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The Struggling Phils Offense: Been There, Bettered That

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Everyone's wringing their hands over the Phillies' offensive troubles these days.  The story goes something like this.  Yes, the team is without Chase Utley, Domonic Brown, and, until recently, Carlos Ruiz.  And Raul Ibanez has struggled while Shane Victorino has newly been injured.  But, despite the pitching this team has, its offense is showing signs of aging and clearly misses Jayson Werth.  Maybe four aces aren't enough?  Whatever the problem, the 2011 offense is in trouble.  After all, Roy Halladay and Cliff Lee can't pitch shutouts every game!

The underlying theme of the hand-wringing is that the Phils' offensive struggles are something new, that the 2011 Phillies are struggling in ways the previous Phillies teams have not.  Of course, as is often the case with conventional wisdom, it's just not true.

In fact, the 2011 Phillies' offensive struggles are nothing new for this team over the past couple of years.  And, more importantly, the 2011 Phillies are doing offensive struggle better than in the past.

What do I mean by this?  Two things:  first, over the past three years, the Phillies' offense has had at least seven stretches where it has struggled just like the current Phillies' offense is struggling; and second, the current Phillies team has won more games during these periods of offensive ineptitude than past teams have.

Here's a quick and easy study to capture what I'm saying.  To find periods of similar offensive ineptitude, I looked at the team's running 10-, 15-, and 20-game scoring averages over the past three years.  I found 7 periods during this time and two this year in which all three of those averages were at their lowest.

Here's a chart showing those stretches.  The first two columns are self-explanatory.  The third column shows the average number of runs the team scored over the 10-/15-/20-game stretches immediately preceding the last game in the span.  The fourth column shows the team wins over those three stretches.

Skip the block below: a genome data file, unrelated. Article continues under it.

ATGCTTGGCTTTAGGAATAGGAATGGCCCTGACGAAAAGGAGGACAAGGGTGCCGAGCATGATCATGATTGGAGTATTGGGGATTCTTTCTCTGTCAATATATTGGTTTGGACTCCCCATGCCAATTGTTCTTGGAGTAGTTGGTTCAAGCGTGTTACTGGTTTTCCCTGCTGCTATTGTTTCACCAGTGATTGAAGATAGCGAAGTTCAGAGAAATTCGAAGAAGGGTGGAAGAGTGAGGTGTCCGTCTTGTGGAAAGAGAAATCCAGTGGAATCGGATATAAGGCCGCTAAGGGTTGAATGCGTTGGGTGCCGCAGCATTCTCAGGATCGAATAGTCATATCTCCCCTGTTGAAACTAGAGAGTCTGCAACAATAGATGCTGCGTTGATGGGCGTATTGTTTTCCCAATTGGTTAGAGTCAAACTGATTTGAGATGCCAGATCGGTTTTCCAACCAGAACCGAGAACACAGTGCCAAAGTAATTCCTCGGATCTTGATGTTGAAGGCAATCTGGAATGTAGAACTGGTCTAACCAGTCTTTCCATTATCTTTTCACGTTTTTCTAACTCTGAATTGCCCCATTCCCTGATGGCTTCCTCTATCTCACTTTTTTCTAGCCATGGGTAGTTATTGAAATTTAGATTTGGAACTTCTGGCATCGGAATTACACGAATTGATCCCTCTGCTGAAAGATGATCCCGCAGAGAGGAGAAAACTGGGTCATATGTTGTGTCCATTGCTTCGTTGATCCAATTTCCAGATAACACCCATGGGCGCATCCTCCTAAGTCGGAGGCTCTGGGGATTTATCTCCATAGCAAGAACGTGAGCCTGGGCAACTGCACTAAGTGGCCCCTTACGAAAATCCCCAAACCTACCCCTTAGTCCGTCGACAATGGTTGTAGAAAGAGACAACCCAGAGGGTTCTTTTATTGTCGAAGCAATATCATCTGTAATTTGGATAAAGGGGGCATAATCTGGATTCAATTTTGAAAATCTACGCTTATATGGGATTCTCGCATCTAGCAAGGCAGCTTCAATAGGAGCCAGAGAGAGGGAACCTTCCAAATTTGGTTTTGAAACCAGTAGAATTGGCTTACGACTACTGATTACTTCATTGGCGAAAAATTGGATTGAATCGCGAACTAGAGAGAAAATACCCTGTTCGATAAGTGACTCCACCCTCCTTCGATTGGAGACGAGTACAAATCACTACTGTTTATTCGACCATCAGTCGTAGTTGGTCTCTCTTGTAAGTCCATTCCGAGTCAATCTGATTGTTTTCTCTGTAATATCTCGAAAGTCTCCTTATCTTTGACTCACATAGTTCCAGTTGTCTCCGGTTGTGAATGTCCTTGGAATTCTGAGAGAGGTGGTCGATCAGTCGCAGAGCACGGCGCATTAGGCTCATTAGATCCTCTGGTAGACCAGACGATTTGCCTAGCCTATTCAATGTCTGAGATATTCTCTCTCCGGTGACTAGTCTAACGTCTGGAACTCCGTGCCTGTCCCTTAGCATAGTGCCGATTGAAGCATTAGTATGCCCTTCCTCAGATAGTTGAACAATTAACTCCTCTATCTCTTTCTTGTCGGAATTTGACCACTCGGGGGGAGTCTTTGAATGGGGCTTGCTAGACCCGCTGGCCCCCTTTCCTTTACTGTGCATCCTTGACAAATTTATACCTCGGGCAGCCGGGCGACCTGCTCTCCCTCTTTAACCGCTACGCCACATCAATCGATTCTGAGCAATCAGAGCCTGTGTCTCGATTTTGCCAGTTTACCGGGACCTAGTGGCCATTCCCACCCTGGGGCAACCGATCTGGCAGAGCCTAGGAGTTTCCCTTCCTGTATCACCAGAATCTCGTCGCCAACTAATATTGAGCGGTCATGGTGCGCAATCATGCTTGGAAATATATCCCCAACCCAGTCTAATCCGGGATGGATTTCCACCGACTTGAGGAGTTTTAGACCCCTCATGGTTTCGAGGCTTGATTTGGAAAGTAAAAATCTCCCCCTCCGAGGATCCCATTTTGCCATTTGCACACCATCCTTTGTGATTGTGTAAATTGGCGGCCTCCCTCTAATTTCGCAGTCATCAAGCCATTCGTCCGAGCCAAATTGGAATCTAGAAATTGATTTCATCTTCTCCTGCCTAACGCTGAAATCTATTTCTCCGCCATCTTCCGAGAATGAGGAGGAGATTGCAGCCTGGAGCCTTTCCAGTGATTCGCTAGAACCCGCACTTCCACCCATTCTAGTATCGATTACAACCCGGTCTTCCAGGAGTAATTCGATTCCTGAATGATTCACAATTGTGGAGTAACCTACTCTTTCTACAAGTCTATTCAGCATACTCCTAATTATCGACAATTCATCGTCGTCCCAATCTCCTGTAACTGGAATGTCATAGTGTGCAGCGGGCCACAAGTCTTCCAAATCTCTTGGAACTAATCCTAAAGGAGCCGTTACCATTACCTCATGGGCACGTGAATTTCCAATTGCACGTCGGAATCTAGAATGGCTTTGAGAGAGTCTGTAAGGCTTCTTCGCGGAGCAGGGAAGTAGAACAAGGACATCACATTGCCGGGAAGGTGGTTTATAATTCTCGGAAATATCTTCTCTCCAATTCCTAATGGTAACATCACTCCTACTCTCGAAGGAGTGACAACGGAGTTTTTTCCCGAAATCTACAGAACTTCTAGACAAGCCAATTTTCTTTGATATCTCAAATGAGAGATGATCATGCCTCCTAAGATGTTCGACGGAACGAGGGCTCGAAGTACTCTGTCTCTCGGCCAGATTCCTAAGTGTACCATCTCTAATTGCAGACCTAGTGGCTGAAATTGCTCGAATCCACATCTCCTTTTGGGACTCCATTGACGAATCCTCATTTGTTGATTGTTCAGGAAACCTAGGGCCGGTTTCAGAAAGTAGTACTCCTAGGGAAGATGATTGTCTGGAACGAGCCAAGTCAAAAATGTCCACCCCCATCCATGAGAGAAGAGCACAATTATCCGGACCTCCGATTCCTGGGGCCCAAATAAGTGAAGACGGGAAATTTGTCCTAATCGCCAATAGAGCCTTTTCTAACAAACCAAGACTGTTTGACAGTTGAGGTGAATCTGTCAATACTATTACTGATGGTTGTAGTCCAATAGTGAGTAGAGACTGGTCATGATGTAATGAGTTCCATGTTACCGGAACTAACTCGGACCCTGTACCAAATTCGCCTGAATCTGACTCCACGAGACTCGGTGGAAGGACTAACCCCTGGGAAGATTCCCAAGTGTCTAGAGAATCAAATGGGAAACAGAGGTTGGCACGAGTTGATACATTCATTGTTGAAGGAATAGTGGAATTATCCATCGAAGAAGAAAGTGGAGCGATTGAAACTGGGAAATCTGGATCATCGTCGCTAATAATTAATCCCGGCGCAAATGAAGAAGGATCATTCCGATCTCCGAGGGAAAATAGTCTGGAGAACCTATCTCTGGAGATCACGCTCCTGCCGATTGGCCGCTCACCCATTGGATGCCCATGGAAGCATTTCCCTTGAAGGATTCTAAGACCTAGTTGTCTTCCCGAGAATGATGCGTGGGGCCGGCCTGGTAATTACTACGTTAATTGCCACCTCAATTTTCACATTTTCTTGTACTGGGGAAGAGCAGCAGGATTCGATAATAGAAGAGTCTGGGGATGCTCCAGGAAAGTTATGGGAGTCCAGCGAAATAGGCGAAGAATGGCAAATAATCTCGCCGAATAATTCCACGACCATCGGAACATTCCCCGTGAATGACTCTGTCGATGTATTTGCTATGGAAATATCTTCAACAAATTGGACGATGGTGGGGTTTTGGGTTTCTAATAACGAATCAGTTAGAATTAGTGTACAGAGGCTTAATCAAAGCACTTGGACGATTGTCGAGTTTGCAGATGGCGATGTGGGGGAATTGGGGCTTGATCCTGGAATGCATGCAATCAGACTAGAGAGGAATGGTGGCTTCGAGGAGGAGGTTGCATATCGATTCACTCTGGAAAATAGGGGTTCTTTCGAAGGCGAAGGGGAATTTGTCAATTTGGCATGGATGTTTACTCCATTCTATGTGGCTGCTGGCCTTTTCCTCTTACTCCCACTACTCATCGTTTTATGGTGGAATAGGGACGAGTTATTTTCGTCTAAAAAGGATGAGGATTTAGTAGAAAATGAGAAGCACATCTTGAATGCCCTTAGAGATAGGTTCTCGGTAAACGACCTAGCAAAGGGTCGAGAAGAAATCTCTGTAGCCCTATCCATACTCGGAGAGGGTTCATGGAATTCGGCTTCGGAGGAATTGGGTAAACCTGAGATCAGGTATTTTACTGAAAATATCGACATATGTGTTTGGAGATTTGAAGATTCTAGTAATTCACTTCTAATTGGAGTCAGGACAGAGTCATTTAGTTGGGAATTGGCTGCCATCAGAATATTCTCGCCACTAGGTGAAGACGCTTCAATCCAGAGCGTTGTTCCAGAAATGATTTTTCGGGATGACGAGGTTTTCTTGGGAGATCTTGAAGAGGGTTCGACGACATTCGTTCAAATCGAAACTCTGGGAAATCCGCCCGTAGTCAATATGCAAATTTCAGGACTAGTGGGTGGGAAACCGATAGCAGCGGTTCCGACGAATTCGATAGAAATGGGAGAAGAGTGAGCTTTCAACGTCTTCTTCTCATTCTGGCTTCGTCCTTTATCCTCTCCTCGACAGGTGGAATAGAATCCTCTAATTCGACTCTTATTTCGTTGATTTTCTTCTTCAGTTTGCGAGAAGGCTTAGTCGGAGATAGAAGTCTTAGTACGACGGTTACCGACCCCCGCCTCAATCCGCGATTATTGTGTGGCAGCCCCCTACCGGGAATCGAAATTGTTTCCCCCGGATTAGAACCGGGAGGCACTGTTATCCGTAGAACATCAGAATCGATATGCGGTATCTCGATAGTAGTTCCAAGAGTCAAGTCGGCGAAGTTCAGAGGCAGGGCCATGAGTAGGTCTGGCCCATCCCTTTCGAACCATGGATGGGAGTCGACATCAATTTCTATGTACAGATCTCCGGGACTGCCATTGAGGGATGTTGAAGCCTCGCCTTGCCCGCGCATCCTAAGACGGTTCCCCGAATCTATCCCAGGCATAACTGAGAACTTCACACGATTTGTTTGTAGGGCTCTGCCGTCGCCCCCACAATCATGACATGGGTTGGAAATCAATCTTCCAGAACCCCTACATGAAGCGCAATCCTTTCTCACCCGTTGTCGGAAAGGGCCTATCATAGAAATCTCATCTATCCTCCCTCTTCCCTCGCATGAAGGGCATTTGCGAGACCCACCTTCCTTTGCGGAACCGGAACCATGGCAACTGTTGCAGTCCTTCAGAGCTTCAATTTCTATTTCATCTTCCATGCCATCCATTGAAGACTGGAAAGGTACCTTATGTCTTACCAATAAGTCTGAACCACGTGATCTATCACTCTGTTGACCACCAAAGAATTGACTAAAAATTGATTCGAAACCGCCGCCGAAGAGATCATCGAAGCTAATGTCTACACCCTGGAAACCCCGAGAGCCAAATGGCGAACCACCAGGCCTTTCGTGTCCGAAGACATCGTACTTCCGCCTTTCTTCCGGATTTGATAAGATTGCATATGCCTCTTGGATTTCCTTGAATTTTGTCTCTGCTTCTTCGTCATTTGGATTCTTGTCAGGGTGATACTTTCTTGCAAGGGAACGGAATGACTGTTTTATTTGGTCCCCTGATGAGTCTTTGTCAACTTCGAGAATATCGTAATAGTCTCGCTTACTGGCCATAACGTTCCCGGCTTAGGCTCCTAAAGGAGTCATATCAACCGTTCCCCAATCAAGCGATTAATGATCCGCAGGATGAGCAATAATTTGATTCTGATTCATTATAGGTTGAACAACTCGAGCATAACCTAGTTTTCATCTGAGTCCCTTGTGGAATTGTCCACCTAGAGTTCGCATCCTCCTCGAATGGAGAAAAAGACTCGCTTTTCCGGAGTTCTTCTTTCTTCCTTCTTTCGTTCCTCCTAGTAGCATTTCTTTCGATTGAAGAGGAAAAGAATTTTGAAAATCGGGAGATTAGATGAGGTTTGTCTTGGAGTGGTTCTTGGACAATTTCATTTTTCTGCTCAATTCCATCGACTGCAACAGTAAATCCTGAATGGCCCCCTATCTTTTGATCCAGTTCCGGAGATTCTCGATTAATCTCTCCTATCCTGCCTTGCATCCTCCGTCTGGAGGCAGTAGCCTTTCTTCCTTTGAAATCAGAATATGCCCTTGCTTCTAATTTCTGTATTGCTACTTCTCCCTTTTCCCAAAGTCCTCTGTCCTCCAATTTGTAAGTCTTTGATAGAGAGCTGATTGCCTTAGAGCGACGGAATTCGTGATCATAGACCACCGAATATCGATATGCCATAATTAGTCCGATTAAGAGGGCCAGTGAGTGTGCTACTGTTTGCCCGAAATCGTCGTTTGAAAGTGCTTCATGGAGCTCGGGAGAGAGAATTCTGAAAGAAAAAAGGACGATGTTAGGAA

Year Games 10/15/20 Average 10/15/20 Wins
2008 61-80 2.9/4.0/4.1 2/4/8
2008 108-127 3.4/3.3/3.5 4/7/10
2009 89-108 2.9/4.2/4.8 3/7/11
2009 117-136 2.2/2.8/3.9 4/7/11
2010 33-52 1.4/1.7/3.2 2/4/8
2010 76-95 2.9/3.5/3.8 4/7/8
2010 110-129 2.3/3.1/3.7 4/8/11
2011 4-23 2.7/2.9/4.0 6/9/12
2011 21-40 2.8/3.3/3.8 4/8/11

 

As this chart clearly shows, from 2008 on, the Phillies' offense has suffered slumps as bad, if not worse, than the slumps it has gone through this year. The worst was the slump the team went through last year from games 33 through 52 (which included the back-to-back-to-back shutouts at Shea Stadium). This year's offensive struggles look like an explosion compared to what the team did at the end of May/beginning of June last year.

Even more encouraging than knowing that this team has struggled offensively like this before is that this year the team is getting better results when its offense struggles. As the last column shows, the period of offensive struggling from games 4 through 23 corresponded with the team's best record for an offensive downturn. The period from the most recent 20 games corresponds to the team's second-best record (tied with last year's last slump).

What this tells us is that this team is better equipped to deal with offensive struggles than teams in the past. And that makes sense -- after all, with four aces, the team doesn't need to score that many runs to win games. It has to score some, of course, but it can survive without blowing teams out every night.

And that's the solace fans should take from this chart. The 2011 Phillies, like the teams before it, are going to struggle offensively. But, with the pitching this team has, they are going to succeed in ways the past teams haven't.

After all, despite all the whining and moaning about the team's offense, you are aware the Phillies have the best record in the NL . . . aren't you?